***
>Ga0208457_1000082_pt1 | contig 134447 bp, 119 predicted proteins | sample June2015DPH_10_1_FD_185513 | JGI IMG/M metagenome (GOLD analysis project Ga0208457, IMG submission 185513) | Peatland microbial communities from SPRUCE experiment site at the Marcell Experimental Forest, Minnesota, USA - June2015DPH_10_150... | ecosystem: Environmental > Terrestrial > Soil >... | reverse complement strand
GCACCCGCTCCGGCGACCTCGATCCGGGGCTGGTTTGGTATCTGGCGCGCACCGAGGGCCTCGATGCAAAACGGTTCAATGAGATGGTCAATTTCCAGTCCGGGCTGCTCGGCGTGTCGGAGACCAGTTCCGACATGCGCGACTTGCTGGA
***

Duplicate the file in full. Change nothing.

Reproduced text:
>Ga0208457_1000082_pt1 | contig 134447 bp, 119 predicted proteins | sample June2015DPH_10_1_FD_185513 | JGI IMG/M metagenome (GOLD analysis project Ga0208457, IMG submission 185513) | Peatland microbial communities from SPRUCE experiment site at the Marcell Experimental Forest, Minnesota, USA - June2015DPH_10_150... | ecosystem: Environmental > Terrestrial > Soil >... | reverse complement strand
GCACCCGCTCCGGCGACCTCGATCCGGGGCTGGTTTGGTATCTGGCGCGCACCGAGGGCCTCGATGCAAAACGGTTCAATGAGATGGTCAATTTCCAGTCCGGGCTGCTCGGCGTGTCGGAGACCAGTTCCGACATGCGCGACTTGCTGGA